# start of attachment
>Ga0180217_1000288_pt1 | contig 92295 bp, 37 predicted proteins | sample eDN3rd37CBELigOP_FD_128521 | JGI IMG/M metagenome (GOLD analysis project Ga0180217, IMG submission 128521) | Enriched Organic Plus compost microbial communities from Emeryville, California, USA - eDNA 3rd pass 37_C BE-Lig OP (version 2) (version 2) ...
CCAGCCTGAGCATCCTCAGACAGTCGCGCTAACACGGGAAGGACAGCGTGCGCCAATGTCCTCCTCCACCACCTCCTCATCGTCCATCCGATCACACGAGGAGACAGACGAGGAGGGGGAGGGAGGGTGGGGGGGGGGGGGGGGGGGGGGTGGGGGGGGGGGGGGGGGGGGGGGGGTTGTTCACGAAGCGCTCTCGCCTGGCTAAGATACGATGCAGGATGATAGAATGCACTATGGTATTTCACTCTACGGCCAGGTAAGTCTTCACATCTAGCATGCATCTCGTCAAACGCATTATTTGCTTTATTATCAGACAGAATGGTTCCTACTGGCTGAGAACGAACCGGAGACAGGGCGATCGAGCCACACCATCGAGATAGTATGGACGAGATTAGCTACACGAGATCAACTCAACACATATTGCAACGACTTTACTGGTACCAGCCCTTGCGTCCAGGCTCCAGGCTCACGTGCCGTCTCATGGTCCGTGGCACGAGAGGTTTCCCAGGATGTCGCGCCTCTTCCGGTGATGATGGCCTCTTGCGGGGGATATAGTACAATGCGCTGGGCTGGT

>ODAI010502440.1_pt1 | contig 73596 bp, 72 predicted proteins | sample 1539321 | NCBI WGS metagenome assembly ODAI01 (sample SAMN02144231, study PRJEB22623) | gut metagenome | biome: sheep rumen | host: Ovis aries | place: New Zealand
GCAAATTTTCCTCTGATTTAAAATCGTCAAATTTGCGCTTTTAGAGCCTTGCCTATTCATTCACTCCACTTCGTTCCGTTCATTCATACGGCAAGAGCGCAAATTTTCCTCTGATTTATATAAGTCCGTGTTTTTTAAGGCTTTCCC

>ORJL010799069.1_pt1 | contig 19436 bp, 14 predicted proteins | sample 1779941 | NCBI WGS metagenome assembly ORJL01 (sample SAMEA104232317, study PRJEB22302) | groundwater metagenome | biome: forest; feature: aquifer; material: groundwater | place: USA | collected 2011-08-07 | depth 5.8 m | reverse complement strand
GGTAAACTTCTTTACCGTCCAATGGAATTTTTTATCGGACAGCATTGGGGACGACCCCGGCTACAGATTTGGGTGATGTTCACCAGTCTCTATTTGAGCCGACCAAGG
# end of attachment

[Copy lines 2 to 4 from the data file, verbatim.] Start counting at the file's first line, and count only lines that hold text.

CCAGCCTGAGCATCCTCAGACAGTCGCGCTAACACGGGAAGGACAGCGTGCGCCAATGTCCTCCTCCACCACCTCCTCATCGTCCATCCGATCACACGAGGAGACAGACGAGGAGGGGGAGGGAGGGTGGGGGGGGGGGGGGGGGGGGGGTGGGGGGGGGGGGGGGGGGGGGGGGGTTGTTCACGAAGCGCTCTCGCCTGGCTAAGATACGATGCAGGATGATAGAATGCACTATGGTATTTCACTCTACGGCCAGGTAAGTCTTCACATCTAGCATGCATCTCGTCAAACGCATTATTTGCTTTATTATCAGACAGAATGGTTCCTACTGGCTGAGAACGAACCGGAGACAGGGCGATCGAGCCACACCATCGAGATAGTATGGACGAGATTAGCTACACGAGATCAACTCAACACATATTGCAACGACTTTACTGGTACCAGCCCTTGCGTCCAGGCTCCAGGCTCACGTGCCGTCTCATGGTCCGTGGCACGAGAGGTTTCCCAGGATGTCGCGCCTCTTCCGGTGATGATGGCCTCTTGCGGGGGATATAGTACAATGCGCTGGGCTGGT

>ODAI010502440.1_pt1 | contig 73596 bp, 72 predicted proteins | sample 1539321 | NCBI WGS metagenome assembly ODAI01 (sample SAMN02144231, study PRJEB22623) | gut metagenome | biome: sheep rumen | host: Ovis aries | place: New Zealand
GCAAATTTTCCTCTGATTTAAAATCGTCAAATTTGCGCTTTTAGAGCCTTGCCTATTCATTCACTCCACTTCGTTCCGTTCATTCATACGGCAAGAGCGCAAATTTTCCTCTGATTTATATAAGTCCGTGTTTTTTAAGGCTTTCCC